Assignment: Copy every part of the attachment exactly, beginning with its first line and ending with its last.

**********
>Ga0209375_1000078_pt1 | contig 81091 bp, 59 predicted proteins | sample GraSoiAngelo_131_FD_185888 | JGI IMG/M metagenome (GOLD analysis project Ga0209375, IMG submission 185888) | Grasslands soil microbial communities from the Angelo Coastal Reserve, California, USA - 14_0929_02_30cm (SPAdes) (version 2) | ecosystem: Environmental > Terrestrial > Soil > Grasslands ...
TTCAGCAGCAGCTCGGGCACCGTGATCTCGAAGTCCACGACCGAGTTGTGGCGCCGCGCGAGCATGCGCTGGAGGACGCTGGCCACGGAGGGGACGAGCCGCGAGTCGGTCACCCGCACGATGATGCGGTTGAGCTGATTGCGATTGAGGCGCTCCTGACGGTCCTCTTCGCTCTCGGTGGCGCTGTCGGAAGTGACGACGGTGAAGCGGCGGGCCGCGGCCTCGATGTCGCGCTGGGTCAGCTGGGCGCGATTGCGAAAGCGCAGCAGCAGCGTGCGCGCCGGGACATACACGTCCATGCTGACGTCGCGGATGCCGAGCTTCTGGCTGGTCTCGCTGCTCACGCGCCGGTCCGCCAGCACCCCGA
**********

>Ga0209375_1000078_pt1 | contig 81091 bp, 59 predicted proteins | sample GraSoiAngelo_131_FD_185888 | JGI IMG/M metagenome (GOLD analysis project Ga0209375, IMG submission 185888) | Grasslands soil microbial communities from the Angelo Coastal Reserve, California, USA - 14_0929_02_30cm (SPAdes) (version 2) | ecosystem: Environmental > Terrestrial > Soil > Grasslands ...
TTCAGCAGCAGCTCGGGCACCGTGATCTCGAAGTCCACGACCGAGTTGTGGCGCCGCGCGAGCATGCGCTGGAGGACGCTGGCCACGGAGGGGACGAGCCGCGAGTCGGTCACCCGCACGATGATGCGGTTGAGCTGATTGCGATTGAGGCGCTCCTGACGGTCCTCTTCGCTCTCGGTGGCGCTGTCGGAAGTGACGACGGTGAAGCGGCGGGCCGCGGCCTCGATGTCGCGCTGGGTCAGCTGGGCGCGATTGCGAAAGCGCAGCAGCAGCGTGCGCGCCGGGACATACACGTCCATGCTGACGTCGCGGATGCCGAGCTTCTGGCTGGTCTCGCTGCTCACGCGCCGGTCCGCCAGCACCCCGA